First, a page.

that there aren’t too many drivers running the same route. They basically make sure that the routes are viable. This will also ensure that no conflict will arise between drivers, even if it may seem like the inevitable given the stigma of South Africa’s taxi operators. Start-up capital Commonly used vehicles are Toyota or Nissan taxies. These are called the premium vehicles in the taxi industry because of their reliability. These taxies retail from about R100 000 to about R340 000, but for the overall cost that would include paying your license and taxi association fees, the total cost can amount up to R350 000 to start a taxi business. Every industry has its flaws, and every business comes with financial gains and financial losses. It’s up to the taxi operator to ensure that his business runs smoothly. Although minibus taxis are a familiar sight on South Africa’s roads, the inner workings of the business are not generally well-known. That is why before venturing bull-headedly into this industry, it’s best to do the necessary research. Speak to someone in the know Another great way to find insight into the world of taxi operators is to speak to a driver about the ins and outs of the business. You will be able to get a better feel for it and even learn a few tricks of the trade amongst the rest of the drivers. People are always willing to share if you are willing to ask.

Almost 12 years have gone by since the community of Tshiungani village was promised new classrooms for Lwathudwa Secondary School. The school was established in 2001, with four classrooms only, starting from Grade 8 to 10. In 2003, the school accepted its first Grade 11s, and the next year some Grade 12s. However, no classrooms were provided, which resulted in some classes’ being conducted under the trees. The school governing body (SGB) of the school has been submitting requests for more classrooms since then, with no success. “The department gave us four mobile classrooms in 2009 as a temporary solution to our problems. They promised that we would get classrooms in the following year. Since then, the department has been making empty promises that have not materialized until today,” said SGB chairperson Mr Nkhetheni Tshibalo. “In 2018, we communicated with the department telephonically, at which time we were given empty promises. Early February this year, we went to Polokwane where we met Ms Maswanganyi, whom we were referred to because Mr Senyatsi, the director for infrastructure, was not available.” He added that she showed them a file “which proved that our school will be built in the 2019/20 budget with 14 classrooms, an admin block, 24 toilets and nutrition centre”. Tshibalo said that they went back to Polokwane on 25 February and met Mr Senyatsi, who made the same promise that Ms Maswanganyi had made. “We requested nine mobile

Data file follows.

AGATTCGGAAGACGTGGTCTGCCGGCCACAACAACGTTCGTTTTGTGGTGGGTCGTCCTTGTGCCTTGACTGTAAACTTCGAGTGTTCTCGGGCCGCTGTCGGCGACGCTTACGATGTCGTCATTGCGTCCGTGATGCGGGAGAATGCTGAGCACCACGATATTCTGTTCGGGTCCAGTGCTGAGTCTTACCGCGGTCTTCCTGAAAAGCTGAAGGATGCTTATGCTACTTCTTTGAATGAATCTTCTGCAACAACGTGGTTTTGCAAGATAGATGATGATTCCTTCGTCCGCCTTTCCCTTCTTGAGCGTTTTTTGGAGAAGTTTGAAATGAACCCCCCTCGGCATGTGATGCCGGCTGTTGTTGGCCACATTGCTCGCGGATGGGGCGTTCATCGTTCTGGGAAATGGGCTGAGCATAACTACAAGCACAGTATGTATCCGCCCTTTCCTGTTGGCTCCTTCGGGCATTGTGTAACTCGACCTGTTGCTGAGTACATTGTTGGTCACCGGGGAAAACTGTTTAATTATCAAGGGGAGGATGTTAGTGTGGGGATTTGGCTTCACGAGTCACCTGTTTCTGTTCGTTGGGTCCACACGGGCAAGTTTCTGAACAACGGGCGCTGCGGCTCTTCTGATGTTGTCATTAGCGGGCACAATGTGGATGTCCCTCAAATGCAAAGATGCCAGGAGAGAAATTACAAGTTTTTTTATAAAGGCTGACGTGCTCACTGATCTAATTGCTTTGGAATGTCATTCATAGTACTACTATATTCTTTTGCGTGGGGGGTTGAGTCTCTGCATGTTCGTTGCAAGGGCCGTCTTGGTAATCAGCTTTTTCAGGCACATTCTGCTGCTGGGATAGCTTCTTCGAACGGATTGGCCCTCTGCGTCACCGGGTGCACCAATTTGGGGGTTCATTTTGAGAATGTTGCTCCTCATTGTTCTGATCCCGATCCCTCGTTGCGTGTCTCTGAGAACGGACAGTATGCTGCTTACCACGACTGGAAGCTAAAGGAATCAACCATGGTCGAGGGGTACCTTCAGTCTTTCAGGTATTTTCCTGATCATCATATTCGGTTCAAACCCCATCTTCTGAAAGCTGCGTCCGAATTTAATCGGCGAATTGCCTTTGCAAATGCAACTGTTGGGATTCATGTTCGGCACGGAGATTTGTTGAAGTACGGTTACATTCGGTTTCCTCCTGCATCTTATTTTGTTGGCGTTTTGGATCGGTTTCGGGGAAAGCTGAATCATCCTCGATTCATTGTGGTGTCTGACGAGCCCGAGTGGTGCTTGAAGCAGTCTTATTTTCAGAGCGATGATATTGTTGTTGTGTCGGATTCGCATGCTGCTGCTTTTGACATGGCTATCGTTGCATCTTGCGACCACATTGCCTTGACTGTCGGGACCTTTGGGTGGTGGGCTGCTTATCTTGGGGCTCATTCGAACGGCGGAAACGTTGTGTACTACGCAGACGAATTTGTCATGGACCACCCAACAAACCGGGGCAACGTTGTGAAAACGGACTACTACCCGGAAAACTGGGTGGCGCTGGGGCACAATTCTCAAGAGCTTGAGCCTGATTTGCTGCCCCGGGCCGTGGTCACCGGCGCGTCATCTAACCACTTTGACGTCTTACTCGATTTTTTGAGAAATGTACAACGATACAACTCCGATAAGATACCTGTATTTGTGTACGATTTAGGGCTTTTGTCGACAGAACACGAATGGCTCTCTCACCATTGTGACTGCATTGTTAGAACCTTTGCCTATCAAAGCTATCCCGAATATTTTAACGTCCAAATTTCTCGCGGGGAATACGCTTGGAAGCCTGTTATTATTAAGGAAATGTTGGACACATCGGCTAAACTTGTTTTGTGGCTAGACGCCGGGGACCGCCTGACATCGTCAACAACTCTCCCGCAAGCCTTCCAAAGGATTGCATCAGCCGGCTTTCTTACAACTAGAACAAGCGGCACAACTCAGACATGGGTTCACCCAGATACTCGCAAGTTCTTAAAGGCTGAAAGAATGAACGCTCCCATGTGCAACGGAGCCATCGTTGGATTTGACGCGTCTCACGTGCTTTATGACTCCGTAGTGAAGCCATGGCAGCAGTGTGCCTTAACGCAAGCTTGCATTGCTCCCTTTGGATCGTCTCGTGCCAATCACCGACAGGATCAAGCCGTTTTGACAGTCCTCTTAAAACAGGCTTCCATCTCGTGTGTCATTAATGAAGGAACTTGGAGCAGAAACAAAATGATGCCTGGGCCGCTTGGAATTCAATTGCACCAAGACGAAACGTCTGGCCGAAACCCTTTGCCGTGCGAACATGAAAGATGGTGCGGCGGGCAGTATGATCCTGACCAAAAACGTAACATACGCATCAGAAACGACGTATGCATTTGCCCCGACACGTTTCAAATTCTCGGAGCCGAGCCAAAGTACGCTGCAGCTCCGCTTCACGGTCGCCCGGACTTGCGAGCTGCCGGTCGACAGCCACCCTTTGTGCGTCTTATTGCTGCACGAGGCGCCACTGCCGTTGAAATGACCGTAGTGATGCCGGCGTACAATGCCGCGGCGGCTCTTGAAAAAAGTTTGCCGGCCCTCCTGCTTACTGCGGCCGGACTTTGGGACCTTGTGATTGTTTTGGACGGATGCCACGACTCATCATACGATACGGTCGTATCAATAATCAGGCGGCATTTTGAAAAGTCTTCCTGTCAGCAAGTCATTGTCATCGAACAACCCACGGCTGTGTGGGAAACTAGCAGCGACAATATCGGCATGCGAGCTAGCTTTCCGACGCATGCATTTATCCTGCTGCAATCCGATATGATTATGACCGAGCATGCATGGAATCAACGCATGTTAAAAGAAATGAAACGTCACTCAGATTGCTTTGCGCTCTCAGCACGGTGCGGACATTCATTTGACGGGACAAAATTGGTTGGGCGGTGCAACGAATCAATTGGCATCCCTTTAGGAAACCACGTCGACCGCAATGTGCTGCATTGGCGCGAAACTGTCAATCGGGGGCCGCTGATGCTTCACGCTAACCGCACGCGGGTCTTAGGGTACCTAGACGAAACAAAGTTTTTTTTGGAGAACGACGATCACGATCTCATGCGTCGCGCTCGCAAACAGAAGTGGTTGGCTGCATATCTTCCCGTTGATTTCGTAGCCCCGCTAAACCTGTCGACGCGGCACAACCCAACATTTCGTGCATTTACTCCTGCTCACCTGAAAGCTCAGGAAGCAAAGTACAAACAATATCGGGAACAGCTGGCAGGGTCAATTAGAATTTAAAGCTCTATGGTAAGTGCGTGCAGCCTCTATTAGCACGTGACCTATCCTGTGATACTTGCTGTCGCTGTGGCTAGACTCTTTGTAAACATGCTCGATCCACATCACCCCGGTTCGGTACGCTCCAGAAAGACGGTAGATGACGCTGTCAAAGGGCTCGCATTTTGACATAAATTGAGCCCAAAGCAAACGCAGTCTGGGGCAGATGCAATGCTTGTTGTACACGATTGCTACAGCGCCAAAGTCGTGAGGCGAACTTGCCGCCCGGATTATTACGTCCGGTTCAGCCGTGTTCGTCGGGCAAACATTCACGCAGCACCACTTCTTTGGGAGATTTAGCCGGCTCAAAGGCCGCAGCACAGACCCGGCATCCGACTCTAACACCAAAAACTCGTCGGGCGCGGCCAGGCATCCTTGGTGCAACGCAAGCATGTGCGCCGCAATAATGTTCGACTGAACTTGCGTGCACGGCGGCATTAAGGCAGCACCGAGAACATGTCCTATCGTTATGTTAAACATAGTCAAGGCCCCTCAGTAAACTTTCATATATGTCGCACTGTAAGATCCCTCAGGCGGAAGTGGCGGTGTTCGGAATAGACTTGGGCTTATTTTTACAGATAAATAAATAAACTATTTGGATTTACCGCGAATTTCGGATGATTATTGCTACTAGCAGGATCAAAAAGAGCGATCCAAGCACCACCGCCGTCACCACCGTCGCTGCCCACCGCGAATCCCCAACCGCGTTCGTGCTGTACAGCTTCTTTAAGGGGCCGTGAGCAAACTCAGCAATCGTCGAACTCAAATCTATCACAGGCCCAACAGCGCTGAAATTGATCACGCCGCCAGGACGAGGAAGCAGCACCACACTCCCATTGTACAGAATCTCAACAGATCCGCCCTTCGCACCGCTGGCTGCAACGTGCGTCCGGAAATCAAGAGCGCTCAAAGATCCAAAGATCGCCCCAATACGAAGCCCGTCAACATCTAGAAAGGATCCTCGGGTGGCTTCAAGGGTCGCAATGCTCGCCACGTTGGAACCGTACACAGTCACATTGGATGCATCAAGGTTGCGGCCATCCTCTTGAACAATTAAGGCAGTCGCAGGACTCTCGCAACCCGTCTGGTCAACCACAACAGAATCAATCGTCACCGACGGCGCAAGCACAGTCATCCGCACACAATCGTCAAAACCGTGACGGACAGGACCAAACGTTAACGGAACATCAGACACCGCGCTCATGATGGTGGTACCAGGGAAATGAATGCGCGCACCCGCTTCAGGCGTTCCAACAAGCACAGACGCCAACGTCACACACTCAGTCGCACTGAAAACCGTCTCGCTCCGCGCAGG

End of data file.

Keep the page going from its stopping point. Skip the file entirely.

classes, so that our pupils can be accommodated while they are busy building new classrooms. Unfortunately, this promise was not fulfilled. We called him to make an appointment, but he said he was not in the office on that day. But when we arrived at their offices, we met Mr Senyatsi in the parking bay, where he said he was in a hurry and referred us to Ndebele.” He added that they were then assured that they would get the classrooms in the first week of May. “He said they were modern mobile classes with air conditioning.” Tshibalo said that they agreed with the arrangement, “but when we asked about new classrooms, he said we would get them in 2020/21. He said the only thing we could get in this financial year were toilets.” Tshibalo said that they went back to Polokwane on 21 June and that they were informed that an order for the classes had been placed “and they were going to be delivered before the school re-opens. Unfortunately, we have not received these classes until today”. The school has an enrolment of 669 pupils. Tshibalo said the lack of classrooms was impacting negatively on the matric results. “Overcrowding in classrooms is making it difficult for educators to teach more effectively. Pupils cannot concentrate fully during outside classes under the trees as they are easily distracted by movements of cars and anything passing by.” He added that their concern was that the government only seemed to listen to people who resorted to destroying public property while engaging in protest marches. “As people who live in far-flung rural areas, we know the importance of the little resources we have. We are also aware the future of our children relies on education.” In his reaction to the situation at the school, the spokesperson for the Department of Education, Mr Sam Makondo, stated that: “As a department, there is no condition of any school we are not aware of. There is no infrastructure we are not aware of. We are addressing all challenges financial year after financial year.”


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Over 3K schools to close due to dwindling numbers By Sipho Mabena